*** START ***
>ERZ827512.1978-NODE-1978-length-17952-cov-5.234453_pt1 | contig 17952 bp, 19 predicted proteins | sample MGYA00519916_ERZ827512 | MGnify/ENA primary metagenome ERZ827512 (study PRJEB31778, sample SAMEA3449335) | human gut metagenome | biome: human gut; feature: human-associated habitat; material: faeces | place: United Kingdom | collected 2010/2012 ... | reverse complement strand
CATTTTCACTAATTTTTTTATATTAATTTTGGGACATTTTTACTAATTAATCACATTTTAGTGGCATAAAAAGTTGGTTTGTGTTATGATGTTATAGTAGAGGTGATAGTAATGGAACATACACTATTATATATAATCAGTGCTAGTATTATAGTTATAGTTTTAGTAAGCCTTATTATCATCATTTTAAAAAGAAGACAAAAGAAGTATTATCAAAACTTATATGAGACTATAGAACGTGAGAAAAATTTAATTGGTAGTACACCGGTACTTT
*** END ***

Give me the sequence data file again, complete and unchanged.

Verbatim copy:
>ERZ827512.1978-NODE-1978-length-17952-cov-5.234453_pt1 | contig 17952 bp, 19 predicted proteins | sample MGYA00519916_ERZ827512 | MGnify/ENA primary metagenome ERZ827512 (study PRJEB31778, sample SAMEA3449335) | human gut metagenome | biome: human gut; feature: human-associated habitat; material: faeces | place: United Kingdom | collected 2010/2012 ... | reverse complement strand
CATTTTCACTAATTTTTTTATATTAATTTTGGGACATTTTTACTAATTAATCACATTTTAGTGGCATAAAAAGTTGGTTTGTGTTATGATGTTATAGTAGAGGTGATAGTAATGGAACATACACTATTATATATAATCAGTGCTAGTATTATAGTTATAGTTTTAGTAAGCCTTATTATCATCATTTTAAAAAGAAGACAAAAGAAGTATTATCAAAACTTATATGAGACTATAGAACGTGAGAAAAATTTAATTGGTAGTACACCGGTACTTT